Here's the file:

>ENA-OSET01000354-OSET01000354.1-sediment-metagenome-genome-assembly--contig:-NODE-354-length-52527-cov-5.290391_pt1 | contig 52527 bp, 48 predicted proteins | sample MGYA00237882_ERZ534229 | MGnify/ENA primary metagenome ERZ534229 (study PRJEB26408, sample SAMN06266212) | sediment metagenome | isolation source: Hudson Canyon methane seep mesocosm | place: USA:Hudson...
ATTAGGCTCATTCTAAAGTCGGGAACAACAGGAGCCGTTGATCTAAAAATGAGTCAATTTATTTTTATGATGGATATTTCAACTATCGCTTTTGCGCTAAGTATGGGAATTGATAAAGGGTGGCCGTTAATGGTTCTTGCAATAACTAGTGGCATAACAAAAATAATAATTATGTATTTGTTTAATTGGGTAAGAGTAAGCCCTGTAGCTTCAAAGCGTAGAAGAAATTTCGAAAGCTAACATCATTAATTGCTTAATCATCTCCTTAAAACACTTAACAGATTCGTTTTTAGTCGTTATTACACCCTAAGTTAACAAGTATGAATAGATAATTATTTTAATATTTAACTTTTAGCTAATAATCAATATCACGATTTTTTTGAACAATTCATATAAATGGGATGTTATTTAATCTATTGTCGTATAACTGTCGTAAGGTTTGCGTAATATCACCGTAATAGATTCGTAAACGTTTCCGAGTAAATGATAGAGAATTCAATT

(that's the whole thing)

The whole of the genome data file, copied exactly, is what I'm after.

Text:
>ENA-OSET01000354-OSET01000354.1-sediment-metagenome-genome-assembly--contig:-NODE-354-length-52527-cov-5.290391_pt1 | contig 52527 bp, 48 predicted proteins | sample MGYA00237882_ERZ534229 | MGnify/ENA primary metagenome ERZ534229 (study PRJEB26408, sample SAMN06266212) | sediment metagenome | isolation source: Hudson Canyon methane seep mesocosm | place: USA:Hudson...
ATTAGGCTCATTCTAAAGTCGGGAACAACAGGAGCCGTTGATCTAAAAATGAGTCAATTTATTTTTATGATGGATATTTCAACTATCGCTTTTGCGCTAAGTATGGGAATTGATAAAGGGTGGCCGTTAATGGTTCTTGCAATAACTAGTGGCATAACAAAAATAATAATTATGTATTTGTTTAATTGGGTAAGAGTAAGCCCTGTAGCTTCAAAGCGTAGAAGAAATTTCGAAAGCTAACATCATTAATTGCTTAATCATCTCCTTAAAACACTTAACAGATTCGTTTTTAGTCGTTATTACACCCTAAGTTAACAAGTATGAATAGATAATTATTTTAATATTTAACTTTTAGCTAATAATCAATATCACGATTTTTTTGAACAATTCATATAAATGGGATGTTATTTAATCTATTGTCGTATAACTGTCGTAAGGTTTGCGTAATATCACCGTAATAGATTCGTAAACGTTTCCGAGTAAATGATAGAGAATTCAATT